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Given a bipartite graph the standard reduction to max flow is with the construction similar to following diagram:

enter image description here

We can formulate max flow as an linear programming problem with integer variables in latter.

  1. If we do not use integer variables does solving for maxflow in linear programming formulation with only real variables still produce valid perfect matching of given graph?

  2. Is there a formal proof of this?

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Let us consider $K_{2,2}$, the complete bipartite graph with two vertices on either side. A valid max flow sends $1/2$ units of flow across each edge of the bipartite graph. This gives a negative answer to your first question.

On the other hand, the integral flow theorem guarantees that there exists an integral max flow, and such a max flow can be found algorithmically. An integral max flow does correspond to a maximum matching.

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  • $\begingroup$ Is that one big reason why people use no linear programming to solve for perfect matching in bipartite graphs (that the optimal solution is not guaranteed to be integral even though an integral solution exists)? $\endgroup$ – Turbo May 23 at 7:30
  • $\begingroup$ There are dedicated algorithms for bipartite maximum matching, and they are likely to be faster than a reduction to LP. $\endgroup$ – Yuval Filmus May 23 at 7:32
  • $\begingroup$ Well I mean I know that complexity part. I am just wondering why would simple linear programming with real variables work (it seems the perfect matching polytope for bipartite graph is unimodular which means vertex points are integral). Still why does linear programming for $K_{2,2}$ fail? I fail to grasp. $\endgroup$ – Turbo May 23 at 7:33
  • $\begingroup$ The same counterexample also works for the LP relaxation. But every vertex does correspond to a matching, so the simplex algorithm will find a matching. $\endgroup$ – Yuval Filmus May 23 at 7:35
  • $\begingroup$ Thank you integrality with simplex programming that makes sense. However if you maximize a hyperplane on an unimodular polytope I would expect the solution to be integral since optimal solution lies on a vertex which is integral. Why does it fail for $K_{2,2}$? I still do not see it. $\endgroup$ – Turbo May 23 at 7:37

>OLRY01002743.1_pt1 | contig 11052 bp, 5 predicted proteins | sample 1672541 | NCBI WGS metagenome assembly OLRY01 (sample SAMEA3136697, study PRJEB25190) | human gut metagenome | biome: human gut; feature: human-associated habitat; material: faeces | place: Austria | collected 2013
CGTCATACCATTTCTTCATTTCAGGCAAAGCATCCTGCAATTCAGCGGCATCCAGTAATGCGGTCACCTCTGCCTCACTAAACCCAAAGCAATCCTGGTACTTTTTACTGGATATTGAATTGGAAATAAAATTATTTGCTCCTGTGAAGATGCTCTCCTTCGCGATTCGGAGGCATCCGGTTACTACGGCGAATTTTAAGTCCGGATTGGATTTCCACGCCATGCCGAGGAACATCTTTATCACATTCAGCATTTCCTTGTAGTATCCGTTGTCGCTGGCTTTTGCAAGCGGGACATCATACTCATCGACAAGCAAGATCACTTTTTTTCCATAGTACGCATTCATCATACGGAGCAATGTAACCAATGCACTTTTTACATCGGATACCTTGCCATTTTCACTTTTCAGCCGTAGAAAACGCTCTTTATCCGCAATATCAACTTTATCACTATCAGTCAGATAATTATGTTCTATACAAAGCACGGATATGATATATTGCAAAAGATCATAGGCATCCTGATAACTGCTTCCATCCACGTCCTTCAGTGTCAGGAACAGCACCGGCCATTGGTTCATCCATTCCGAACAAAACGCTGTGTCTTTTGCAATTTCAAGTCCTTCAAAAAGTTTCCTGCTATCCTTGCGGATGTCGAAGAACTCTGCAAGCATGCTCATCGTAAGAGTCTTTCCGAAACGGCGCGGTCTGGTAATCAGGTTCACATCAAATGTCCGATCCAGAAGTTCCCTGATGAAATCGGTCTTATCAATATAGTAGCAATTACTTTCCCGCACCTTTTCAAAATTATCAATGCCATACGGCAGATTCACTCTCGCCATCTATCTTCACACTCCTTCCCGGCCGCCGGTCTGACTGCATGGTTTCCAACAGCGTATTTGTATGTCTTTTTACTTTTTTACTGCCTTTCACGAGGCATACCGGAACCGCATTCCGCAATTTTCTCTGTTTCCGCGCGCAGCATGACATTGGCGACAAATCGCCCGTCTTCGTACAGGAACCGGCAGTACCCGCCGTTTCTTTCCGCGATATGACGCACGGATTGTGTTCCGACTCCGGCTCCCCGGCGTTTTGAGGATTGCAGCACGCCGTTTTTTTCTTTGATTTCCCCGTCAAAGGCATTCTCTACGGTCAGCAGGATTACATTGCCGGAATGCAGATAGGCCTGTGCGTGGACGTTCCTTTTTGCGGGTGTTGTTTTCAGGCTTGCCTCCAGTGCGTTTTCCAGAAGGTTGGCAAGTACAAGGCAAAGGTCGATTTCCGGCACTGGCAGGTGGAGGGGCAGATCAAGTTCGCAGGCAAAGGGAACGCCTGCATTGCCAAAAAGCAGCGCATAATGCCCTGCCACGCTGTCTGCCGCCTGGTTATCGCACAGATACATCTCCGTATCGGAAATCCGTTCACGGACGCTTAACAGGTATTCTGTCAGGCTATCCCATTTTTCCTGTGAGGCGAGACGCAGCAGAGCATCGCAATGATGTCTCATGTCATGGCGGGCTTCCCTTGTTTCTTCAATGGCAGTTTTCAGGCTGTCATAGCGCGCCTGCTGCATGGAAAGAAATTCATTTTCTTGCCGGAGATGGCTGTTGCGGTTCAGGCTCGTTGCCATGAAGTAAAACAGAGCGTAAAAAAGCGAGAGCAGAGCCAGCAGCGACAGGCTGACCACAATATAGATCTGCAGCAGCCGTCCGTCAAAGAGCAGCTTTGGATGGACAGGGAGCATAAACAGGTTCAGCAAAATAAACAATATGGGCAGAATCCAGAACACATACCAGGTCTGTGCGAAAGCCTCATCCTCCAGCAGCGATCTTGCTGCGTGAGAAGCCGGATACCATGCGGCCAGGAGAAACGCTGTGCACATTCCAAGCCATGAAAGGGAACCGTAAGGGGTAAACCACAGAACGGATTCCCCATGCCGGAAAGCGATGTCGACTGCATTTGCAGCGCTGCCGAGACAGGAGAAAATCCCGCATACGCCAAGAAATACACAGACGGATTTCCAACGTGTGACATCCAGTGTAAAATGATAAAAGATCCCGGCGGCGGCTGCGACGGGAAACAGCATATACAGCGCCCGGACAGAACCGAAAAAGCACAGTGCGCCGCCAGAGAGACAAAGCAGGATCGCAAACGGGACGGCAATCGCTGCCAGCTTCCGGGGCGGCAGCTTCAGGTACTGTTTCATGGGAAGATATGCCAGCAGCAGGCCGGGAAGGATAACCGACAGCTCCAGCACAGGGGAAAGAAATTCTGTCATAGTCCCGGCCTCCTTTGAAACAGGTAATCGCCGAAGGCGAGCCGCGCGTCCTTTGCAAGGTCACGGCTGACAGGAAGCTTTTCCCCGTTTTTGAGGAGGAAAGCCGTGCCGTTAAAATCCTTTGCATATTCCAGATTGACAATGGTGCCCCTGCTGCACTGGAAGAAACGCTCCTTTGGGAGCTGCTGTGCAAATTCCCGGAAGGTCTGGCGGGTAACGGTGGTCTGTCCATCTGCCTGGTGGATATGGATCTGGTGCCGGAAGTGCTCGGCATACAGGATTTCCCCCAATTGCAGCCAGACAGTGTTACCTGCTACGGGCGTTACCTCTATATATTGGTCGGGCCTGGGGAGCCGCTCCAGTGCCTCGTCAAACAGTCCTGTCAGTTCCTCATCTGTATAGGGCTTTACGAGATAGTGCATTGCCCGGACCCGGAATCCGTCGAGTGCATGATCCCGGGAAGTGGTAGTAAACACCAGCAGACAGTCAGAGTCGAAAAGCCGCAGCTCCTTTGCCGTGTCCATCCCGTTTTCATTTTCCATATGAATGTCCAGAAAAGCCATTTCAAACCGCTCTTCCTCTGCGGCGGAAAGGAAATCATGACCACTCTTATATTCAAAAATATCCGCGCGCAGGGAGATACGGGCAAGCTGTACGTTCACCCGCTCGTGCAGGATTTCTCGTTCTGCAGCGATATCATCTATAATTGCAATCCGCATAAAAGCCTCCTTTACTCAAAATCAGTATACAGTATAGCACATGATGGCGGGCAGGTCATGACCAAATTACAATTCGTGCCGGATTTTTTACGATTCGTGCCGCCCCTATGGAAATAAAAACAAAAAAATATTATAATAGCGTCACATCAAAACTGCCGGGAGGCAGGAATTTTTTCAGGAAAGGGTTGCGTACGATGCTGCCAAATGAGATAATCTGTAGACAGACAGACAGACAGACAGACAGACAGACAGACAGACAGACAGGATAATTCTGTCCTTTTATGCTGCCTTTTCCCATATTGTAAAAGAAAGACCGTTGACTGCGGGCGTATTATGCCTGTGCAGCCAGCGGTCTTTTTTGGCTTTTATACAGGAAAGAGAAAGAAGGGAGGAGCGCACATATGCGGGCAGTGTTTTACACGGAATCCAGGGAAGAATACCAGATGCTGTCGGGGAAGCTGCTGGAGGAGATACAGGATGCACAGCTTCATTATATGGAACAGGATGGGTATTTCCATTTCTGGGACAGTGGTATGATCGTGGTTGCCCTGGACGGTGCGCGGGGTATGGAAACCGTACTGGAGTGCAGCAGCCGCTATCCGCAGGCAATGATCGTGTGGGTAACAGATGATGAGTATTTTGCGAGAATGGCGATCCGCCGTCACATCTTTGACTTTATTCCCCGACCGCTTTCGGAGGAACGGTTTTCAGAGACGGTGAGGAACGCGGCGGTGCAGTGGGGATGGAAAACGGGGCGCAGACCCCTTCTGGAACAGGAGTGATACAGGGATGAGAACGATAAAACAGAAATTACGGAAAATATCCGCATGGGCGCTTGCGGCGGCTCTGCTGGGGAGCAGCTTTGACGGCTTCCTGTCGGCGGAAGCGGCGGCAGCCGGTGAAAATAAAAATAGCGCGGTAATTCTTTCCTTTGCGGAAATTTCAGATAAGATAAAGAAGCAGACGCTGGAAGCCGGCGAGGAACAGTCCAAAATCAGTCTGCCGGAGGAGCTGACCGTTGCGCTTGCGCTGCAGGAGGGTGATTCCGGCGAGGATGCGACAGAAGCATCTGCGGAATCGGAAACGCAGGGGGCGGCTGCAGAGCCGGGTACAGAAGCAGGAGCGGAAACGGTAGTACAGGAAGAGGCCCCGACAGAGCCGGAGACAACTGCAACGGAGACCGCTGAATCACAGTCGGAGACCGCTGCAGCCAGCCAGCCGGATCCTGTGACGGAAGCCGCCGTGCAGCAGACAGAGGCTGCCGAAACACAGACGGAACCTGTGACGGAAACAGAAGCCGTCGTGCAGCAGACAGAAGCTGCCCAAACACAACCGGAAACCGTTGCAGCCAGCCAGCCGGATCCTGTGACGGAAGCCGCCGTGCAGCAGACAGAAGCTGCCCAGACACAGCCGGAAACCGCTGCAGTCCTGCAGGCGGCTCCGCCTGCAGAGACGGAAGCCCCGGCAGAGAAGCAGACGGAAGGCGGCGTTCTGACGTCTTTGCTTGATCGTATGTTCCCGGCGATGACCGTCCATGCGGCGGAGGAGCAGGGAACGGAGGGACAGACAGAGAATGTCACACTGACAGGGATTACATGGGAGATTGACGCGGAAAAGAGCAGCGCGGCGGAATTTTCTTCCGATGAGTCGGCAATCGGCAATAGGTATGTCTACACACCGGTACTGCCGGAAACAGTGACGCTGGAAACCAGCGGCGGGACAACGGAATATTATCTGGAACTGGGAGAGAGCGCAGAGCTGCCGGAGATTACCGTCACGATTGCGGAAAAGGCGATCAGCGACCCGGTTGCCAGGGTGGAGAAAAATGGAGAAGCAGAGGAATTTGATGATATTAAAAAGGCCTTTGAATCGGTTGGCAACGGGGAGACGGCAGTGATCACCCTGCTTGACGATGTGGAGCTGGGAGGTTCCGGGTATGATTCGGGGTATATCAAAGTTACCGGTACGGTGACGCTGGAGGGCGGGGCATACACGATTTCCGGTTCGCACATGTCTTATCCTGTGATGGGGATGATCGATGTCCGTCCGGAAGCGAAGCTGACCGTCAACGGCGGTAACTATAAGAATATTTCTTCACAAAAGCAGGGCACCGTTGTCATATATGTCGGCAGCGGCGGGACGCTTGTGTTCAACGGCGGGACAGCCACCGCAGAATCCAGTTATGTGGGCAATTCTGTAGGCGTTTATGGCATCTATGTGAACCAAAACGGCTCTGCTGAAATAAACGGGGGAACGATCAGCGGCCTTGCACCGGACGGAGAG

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Just to respond to the above comment by the OP "why does linear programming for $K_{2,2}$ fail". Perhaps your confusion is because we need to distinguish between "solving an LP" and "solving an LP using a particular algorithm".

The LP formulation of maxflow (with real variables) has optimal solution (1,0,1,0) (for the edges of the bipartite graph $K_{2,2}$- I'm ignoring the remaining edges incident to source and sink), which corresponds to a perfect matching. The optimal solution (0,1,0,1) also corresponds to a perfect matching. Any convex combination of these two vertex points, such as (0.5,0.5,0.5,0.5) or (0.3,0.7,0.3,0.7), is also an optimal solution to the LP and therefore can be obtained if you "solve the LP".

Visualize a polygon in two dimensions whose one side corresponds to the above convex combination of two corner points. The level set of the LP cost function is parallel to this side, and we are optimizing in a direction perpendicular to this side. So "solving the LP" (i.e. without reference to any particular algorithm) can give any point (not necessarily a corner point) from this side.

The latter two solutions are not vertices, and so if you "solve the LP using an algorithm that gives a vertex solution (eg, simplex)", then you are guaranteed a matching. Am I correct?

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  • $\begingroup$ So is non uniqueness the issue? $\endgroup$ – Turbo Aug 15 at 1:35

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